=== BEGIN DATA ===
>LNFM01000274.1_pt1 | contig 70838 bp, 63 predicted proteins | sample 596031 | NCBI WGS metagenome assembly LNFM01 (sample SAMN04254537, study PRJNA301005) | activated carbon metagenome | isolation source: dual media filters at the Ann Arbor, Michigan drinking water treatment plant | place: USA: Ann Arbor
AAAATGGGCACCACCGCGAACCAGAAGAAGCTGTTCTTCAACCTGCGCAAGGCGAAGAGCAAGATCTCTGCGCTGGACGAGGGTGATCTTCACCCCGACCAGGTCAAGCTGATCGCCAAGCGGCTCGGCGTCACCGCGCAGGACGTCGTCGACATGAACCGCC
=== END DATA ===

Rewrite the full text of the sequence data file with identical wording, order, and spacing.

>LNFM01000274.1_pt1 | contig 70838 bp, 63 predicted proteins | sample 596031 | NCBI WGS metagenome assembly LNFM01 (sample SAMN04254537, study PRJNA301005) | activated carbon metagenome | isolation source: dual media filters at the Ann Arbor, Michigan drinking water treatment plant | place: USA: Ann Arbor
AAAATGGGCACCACCGCGAACCAGAAGAAGCTGTTCTTCAACCTGCGCAAGGCGAAGAGCAAGATCTCTGCGCTGGACGAGGGTGATCTTCACCCCGACCAGGTCAAGCTGATCGCCAAGCGGCTCGGCGTCACCGCGCAGGACGTCGTCGACATGAACCGCC